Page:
Preschoolers need to learn simple commands so they can follow directions, obey classroom policies and stay safe. Learning basic commands -- line up, pay attention, listen, clean up, one at a time and find your seat -- will help them develop social skills when interacting with peers and teachers. Games, crafting and safety drills should center on simple classroom guidelines and procedures.
Teach your students simple commands by playing a game of "Simon Says." Instruct them to do only what you ask if you say "Simon Says" before you give the directive. Start with simple instructions, such as "Simon Says jump two times" or "Simon Says touch your toes." Progress to commands you want your class to learn for safety or instructional purposes, such as "Simon Says point to the exit sign," "Simon Says face me" or "Simon Says raise your hands." Depending on the season -- or a specific unit you're covering -- you might change "Simon Says" to "Snowman Says," "Spiderman Says" or "Policeman Says," suggests pediatric speech pathologist, Katie Yeh, on her website Playing With Words 365.
Help your preschoolers learn to follow simple commands by playing "Follow Me." This activity is especially beneficial at the beginning of the school year when you want preschoolers to learn classroom guidelines and procedures. For example, you might use the activity for a list of directives -- line up at the door, take off your coat, wash hands and get seated for snack time. Incorporate words into the game by saying, "Follow me as we line up" or "Follow me as we wash hands." After students learn to follow simple procedural commands, you might let them take turns being the leader. "Follow Me" also works well when instructing students what to do during fire and tornado drills or evacuations.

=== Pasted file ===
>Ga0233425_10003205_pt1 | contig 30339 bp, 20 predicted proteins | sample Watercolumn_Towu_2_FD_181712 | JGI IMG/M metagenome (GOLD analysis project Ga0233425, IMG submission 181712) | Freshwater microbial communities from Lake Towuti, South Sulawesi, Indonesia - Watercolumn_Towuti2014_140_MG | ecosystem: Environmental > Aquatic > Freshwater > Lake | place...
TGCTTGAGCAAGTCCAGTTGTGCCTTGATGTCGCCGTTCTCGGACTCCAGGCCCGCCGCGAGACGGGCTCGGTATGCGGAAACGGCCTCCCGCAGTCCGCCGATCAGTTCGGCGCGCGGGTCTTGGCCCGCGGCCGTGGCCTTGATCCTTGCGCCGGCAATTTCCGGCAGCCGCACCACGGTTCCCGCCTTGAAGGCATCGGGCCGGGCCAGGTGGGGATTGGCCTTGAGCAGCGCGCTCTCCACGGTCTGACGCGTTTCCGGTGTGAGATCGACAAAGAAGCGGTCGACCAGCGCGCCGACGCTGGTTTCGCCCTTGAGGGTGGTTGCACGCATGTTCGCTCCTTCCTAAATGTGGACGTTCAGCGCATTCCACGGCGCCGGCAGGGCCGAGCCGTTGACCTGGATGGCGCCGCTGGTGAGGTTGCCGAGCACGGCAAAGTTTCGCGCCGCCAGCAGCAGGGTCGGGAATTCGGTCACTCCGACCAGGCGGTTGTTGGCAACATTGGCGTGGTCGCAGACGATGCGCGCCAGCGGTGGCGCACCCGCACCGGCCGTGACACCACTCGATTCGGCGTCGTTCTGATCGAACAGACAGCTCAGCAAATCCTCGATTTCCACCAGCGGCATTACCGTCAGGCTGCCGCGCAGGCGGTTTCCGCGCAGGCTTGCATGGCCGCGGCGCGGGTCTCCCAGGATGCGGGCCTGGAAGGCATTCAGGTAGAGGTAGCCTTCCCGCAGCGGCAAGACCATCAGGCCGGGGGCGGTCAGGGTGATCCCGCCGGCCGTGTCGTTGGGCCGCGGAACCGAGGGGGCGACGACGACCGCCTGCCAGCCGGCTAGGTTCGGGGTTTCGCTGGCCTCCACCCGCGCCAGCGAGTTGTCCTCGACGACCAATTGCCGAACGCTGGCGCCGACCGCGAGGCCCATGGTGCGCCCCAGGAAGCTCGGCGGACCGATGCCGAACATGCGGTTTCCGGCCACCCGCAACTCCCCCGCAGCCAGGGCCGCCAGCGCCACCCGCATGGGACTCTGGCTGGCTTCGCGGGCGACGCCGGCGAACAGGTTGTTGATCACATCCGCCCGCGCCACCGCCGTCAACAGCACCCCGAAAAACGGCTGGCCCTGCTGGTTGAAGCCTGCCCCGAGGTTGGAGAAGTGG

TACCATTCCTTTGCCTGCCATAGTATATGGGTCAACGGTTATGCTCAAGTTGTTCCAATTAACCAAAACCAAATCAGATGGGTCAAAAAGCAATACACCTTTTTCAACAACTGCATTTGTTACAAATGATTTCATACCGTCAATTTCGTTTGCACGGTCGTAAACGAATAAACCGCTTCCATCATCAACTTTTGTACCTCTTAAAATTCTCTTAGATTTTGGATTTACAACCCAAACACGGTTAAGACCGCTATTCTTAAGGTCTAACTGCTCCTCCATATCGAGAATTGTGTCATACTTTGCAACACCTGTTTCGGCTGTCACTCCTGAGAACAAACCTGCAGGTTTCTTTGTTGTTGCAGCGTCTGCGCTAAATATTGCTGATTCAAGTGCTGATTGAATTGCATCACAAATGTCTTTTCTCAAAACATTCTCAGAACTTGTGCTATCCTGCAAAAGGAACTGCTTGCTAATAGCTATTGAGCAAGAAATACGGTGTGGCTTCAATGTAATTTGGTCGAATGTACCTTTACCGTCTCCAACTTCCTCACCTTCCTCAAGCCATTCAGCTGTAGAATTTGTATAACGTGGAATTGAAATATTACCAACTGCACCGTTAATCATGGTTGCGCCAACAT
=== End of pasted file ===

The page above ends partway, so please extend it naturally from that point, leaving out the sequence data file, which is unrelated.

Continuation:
Colored Lights Game
Use the game "Red Light, Green Light" to help students learn simple terms, such as stop, go, line up or take your seat, suggests Yeh. Ask students to pretend like they're little cars -- speeding isn't allowed so they must walk at an appropriate pace. Start by saying "green light" and instruct them to walk around the room making quiet engine noises. When you say "red light," they must freeze in place. Once they get the idea, add new colors and commands to the game, such as "yellow light" means slow down and find your seat and "purple light" means all eyes forward.
Help preschoolers learn simple commands by making crafts together as a class. Preschool students need short, direct, specific instructions, and crafting is an easy way to teach those skills. Avoid general terms that are difficult to interpret, such as "cut your paper" or "use glue." Be specific, such as "cut your paper on the dotted line" or "use one drop of glue on your cotton ball." Crafting also is a good time to teach clean-up directives, such as "throw paper scraps in the trashcan" or "put crayons in the tub."
- Andres Arango/Demand Media